The PG-13 movie rating celebrates its 30th birthday this month. Until 1984, the Motion Picture Association of America rated films as G, PG, R or X. But that year a couple of gory scenes in PG-rated movies raised concerns.
At least three times a day, Imad Abudayyah, 49, fires up his laptop at the West Bank hotel where he's currently living with his 11-year-old son, Ghassan, to reach out to relatives in the Gaza Strip. Abudayyah says Skype is the only way they can see the family members they have left behind.
Here's a question with no easy answer: How do you hold the nation's spy agencies accountable — when they control the secrets?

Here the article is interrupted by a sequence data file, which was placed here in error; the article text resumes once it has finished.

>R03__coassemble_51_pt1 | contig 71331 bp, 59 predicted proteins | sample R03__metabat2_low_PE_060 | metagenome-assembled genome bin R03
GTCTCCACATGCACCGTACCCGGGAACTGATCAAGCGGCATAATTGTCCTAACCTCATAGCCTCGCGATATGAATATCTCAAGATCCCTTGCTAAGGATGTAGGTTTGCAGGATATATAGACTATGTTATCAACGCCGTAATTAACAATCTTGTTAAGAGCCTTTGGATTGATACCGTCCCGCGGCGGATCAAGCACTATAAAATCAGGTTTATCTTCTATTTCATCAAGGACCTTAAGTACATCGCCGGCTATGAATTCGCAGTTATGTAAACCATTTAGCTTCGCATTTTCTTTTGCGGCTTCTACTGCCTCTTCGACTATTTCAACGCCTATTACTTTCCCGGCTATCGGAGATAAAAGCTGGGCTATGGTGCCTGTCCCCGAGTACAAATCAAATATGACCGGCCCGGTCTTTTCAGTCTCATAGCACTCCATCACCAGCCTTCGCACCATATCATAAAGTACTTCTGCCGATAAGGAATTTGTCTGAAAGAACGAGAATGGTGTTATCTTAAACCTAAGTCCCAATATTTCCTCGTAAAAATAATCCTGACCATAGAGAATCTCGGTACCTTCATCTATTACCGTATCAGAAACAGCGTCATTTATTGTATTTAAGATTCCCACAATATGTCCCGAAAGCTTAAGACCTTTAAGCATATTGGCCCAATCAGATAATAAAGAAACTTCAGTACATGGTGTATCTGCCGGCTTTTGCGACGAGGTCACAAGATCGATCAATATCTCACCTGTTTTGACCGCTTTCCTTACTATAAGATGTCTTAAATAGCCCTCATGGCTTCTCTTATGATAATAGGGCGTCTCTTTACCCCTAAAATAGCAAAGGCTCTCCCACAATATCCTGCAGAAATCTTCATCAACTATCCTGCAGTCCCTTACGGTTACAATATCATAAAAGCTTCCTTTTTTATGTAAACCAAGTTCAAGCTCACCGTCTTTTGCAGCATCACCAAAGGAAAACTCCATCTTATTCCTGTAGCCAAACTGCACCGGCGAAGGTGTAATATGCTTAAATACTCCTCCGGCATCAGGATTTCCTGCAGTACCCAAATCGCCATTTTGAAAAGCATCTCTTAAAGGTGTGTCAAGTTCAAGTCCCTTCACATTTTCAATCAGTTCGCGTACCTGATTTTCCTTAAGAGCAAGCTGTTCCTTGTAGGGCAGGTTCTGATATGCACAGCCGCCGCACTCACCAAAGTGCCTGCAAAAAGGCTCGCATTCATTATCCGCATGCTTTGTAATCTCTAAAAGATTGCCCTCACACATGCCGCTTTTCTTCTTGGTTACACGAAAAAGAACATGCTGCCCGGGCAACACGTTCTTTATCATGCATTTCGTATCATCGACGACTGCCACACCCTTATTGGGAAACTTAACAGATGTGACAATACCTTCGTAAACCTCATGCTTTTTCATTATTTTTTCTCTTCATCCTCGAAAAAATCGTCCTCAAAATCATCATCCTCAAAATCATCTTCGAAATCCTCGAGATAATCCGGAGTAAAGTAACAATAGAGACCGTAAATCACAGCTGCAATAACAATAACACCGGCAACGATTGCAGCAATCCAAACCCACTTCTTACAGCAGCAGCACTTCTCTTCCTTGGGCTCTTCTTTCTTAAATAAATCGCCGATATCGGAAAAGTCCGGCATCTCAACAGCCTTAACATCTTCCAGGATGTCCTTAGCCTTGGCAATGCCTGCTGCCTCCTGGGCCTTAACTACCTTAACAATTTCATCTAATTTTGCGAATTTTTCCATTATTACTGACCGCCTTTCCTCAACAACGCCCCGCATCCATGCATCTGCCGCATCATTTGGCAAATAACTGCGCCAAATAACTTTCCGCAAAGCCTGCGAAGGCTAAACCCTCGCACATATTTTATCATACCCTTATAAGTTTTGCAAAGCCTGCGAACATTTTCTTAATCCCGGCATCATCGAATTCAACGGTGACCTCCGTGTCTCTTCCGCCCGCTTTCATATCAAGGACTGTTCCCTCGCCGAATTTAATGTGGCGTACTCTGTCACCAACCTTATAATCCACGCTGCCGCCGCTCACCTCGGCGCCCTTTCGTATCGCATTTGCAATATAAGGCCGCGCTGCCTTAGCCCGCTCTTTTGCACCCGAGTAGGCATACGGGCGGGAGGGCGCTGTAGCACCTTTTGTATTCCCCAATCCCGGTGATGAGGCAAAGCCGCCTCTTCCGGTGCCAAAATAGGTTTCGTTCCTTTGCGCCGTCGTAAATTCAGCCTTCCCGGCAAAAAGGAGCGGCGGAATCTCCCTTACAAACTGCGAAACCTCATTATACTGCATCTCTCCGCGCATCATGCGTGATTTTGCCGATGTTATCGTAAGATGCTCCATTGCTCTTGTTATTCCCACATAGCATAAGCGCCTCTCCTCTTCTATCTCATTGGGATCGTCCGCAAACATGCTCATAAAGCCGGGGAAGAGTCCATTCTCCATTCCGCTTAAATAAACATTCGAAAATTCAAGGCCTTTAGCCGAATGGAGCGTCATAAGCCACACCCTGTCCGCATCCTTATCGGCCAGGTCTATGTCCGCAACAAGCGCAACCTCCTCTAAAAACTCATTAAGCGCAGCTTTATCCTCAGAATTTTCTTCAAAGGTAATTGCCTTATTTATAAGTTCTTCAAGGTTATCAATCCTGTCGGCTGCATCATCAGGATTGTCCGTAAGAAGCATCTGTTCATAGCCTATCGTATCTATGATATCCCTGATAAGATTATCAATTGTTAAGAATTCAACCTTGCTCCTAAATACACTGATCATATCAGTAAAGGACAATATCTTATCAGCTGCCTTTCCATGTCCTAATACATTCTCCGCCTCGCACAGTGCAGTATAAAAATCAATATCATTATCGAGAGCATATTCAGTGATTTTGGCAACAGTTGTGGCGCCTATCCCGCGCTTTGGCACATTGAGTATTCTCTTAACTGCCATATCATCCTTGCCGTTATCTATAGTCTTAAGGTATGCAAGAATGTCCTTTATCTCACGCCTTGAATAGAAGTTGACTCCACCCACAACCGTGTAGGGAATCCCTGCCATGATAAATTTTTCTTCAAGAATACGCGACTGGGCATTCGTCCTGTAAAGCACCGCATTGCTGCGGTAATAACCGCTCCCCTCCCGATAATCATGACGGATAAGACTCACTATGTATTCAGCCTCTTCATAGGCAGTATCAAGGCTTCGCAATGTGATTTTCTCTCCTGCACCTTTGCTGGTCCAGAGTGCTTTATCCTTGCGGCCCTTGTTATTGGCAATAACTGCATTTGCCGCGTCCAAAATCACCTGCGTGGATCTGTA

Former National Security Agency contractor Edward Snowden apparently thought the answer was to blow the lid off some of the NSA's highly classified programs. He took documents and shared them with journalists.
But what about Congress? It's supposed to oversee the NSA — and other spy agencies. For the committees charged with that task, it hasn't been easy keeping tabs on the secretive world of federal surveillance.